Figure 5: INTERMACS patient profiles and timeframe for Total Artificial Heart (with permission from INTERMACS Quarterly Statistical Report 2013, 4th Quarter, Implant and event dates: June 23, 2006 to December 31, 2013 http://www.uab.edu/medicine/intermacs).
Retrieval from circulation arrested donors
Another recent threat to cardiac transplant is the increased usage of circulation deceased donors (DCD). In the UK in particular this has led to a decline in the availability of brain stem dead donors (DBD). Cardiac transplantation in other health systems is still hindered by the lack of donor organs. The first cardiac transplants done used hearts retrieved from circulation deceased donors (DCDs). More recently, a cohort of infant hearts were retrieved and successfully transplanted. Concerns on the ethics of the hands off time, which were less than the recommended 10-15 minutes once cardiac arrest had taken place, has led to this practice being halted for reconsideration [34].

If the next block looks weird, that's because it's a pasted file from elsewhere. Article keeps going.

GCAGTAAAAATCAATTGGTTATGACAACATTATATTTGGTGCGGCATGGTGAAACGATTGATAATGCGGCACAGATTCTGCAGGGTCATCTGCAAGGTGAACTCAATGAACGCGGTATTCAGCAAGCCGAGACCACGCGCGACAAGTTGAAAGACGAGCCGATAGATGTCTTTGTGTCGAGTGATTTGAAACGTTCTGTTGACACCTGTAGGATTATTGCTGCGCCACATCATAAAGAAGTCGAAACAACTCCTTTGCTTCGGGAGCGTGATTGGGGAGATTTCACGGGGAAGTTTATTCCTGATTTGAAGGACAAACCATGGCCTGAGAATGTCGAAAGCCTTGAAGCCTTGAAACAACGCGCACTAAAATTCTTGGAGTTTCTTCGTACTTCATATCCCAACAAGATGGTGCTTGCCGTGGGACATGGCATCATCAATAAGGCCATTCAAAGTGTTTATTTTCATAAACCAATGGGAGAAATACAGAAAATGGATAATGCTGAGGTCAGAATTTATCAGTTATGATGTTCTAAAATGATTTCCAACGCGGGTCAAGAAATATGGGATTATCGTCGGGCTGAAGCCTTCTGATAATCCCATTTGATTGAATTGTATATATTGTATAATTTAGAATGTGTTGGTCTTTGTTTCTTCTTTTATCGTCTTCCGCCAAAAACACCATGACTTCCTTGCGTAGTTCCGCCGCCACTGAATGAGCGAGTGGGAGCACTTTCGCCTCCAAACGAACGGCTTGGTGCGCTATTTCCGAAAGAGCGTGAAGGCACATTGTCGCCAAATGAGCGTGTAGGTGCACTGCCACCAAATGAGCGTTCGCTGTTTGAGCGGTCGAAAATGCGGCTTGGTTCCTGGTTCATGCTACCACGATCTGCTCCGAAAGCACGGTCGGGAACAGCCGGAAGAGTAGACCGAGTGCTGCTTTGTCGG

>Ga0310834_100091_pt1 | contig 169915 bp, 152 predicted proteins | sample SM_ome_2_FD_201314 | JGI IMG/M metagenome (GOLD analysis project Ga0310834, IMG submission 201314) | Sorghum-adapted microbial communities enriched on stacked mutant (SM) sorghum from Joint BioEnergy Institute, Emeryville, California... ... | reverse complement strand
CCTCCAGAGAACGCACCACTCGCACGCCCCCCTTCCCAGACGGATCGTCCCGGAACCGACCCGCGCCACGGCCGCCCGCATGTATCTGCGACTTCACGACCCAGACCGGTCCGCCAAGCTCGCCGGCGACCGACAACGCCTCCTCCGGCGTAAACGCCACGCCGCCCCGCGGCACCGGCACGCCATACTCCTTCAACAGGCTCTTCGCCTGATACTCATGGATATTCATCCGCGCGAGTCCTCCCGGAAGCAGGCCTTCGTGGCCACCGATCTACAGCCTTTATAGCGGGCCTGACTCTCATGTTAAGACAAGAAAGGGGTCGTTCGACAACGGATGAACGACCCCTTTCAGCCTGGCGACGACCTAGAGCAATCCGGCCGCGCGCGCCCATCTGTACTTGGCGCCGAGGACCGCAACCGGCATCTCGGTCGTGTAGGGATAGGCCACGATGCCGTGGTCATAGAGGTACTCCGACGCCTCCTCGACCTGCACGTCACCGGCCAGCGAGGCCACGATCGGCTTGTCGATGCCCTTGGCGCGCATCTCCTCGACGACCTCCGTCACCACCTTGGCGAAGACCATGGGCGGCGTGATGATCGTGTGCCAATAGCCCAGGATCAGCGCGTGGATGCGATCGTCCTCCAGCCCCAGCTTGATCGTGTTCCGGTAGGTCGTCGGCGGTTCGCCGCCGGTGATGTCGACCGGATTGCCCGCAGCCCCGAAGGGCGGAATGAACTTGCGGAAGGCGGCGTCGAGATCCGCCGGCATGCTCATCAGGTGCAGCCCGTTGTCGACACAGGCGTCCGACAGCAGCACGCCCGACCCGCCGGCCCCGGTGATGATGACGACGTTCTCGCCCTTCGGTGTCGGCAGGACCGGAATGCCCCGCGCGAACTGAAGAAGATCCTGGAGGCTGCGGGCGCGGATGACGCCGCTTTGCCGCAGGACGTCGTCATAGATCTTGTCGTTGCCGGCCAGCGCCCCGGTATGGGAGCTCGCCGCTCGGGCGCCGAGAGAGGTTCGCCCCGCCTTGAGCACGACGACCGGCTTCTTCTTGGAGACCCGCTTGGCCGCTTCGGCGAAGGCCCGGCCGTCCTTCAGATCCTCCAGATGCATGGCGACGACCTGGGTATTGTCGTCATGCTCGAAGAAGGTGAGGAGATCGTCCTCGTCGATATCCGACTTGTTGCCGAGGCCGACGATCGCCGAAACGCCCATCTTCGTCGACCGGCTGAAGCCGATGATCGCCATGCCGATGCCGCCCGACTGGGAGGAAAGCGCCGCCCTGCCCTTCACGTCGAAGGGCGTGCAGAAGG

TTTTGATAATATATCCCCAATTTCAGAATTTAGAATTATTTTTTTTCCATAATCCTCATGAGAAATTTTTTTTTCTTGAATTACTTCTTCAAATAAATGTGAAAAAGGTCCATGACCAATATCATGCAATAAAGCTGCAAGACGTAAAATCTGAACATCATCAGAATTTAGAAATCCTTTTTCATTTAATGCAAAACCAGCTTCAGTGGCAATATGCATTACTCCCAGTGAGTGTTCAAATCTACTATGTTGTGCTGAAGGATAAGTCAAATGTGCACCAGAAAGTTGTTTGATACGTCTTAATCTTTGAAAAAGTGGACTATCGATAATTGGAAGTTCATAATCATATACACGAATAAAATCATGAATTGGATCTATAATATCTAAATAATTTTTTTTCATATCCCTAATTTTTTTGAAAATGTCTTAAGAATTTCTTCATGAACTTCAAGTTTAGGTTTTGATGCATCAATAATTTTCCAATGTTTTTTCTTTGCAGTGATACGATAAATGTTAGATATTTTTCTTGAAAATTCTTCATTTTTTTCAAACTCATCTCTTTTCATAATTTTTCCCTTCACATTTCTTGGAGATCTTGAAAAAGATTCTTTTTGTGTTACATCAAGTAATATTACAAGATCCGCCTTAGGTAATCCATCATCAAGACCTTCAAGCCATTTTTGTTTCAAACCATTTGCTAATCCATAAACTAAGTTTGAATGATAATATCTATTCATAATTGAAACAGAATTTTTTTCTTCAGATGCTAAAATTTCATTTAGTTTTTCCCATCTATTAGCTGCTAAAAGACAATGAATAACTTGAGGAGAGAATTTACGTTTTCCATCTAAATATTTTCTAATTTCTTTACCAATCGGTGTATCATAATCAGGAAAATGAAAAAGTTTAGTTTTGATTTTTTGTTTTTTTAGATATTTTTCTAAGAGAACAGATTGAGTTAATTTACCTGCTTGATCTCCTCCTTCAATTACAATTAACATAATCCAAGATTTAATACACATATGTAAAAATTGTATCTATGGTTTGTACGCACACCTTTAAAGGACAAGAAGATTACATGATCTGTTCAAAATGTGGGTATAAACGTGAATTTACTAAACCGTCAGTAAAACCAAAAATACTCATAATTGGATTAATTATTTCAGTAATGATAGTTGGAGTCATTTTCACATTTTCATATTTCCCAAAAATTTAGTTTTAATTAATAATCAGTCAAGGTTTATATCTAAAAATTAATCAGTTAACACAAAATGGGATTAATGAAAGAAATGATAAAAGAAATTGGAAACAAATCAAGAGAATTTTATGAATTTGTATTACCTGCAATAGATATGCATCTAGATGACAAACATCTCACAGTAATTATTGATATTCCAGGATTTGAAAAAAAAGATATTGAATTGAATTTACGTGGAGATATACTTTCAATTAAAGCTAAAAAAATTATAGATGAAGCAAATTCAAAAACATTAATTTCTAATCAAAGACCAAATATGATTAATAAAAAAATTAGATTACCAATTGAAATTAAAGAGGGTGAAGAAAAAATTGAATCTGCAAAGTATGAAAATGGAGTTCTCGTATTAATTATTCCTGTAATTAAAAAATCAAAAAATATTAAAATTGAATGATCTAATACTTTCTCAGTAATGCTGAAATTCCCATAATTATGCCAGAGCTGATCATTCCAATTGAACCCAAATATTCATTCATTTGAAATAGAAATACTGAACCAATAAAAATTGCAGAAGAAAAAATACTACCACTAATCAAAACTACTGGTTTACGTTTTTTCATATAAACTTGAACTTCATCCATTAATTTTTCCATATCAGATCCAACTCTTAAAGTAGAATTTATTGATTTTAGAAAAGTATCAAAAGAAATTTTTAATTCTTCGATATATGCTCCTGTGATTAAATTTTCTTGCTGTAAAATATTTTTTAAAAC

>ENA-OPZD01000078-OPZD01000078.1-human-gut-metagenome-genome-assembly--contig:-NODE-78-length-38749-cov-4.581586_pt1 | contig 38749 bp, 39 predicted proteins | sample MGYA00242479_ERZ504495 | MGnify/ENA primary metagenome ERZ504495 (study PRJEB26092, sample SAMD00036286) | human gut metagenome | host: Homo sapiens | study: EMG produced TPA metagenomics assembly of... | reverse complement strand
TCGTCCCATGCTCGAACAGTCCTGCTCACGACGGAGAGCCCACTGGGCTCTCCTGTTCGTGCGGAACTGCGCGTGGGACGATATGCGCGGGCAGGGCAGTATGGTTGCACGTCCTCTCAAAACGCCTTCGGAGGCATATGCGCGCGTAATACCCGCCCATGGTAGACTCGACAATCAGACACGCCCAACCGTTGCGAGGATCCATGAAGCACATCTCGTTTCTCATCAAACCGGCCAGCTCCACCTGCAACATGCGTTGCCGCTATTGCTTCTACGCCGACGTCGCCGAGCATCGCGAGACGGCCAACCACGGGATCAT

The impact of donor cardiac arrest on orthotropic heart transplantation was investigated using the United Network for Organ Sharing database (UNOS). In 856 out of a total of 19980 cases, the donors from the UNOS series, had histories of cardiac arrest, and in the remainder, there was no history of donor cardiac arrest. The unadjusted 1-, 5-, and 10-year actuarial survival rates between the arrest and the non-arrest groups were not significantly different. Multivariate logistic regression demonstrated no difference in survival in the donor arrest group at 30 days, 1 year, or 3 years. Furthermore, the adjusted Cox proportional hazard model for cumulative survival also showed no survival difference between the 2 groups. If standard recipient and donor transplantation criteria are met, a history of donor cardiac arrest should not prohibit the potential consideration of an organ for transplantation [35].
A severe donor organ shortage leads to the death of a substantial number of patients who are listed for transplantation. The use of hearts from donors after circulatory death could significantly expand the donor organ pool, but due to concerns about their viability, these are currently not used for transplantation. Short-term extra corporeal circulation with in situ normo-thermic machine perfusion (MP) may allow re-animation and resuscitation of the previously arrested heart in DCD donors. This has been demonstrated in rat and porcine models. Porcine DCD hearts after 29 min of warm ischemia can be reanimated using in situ extracorporeal circulation [36].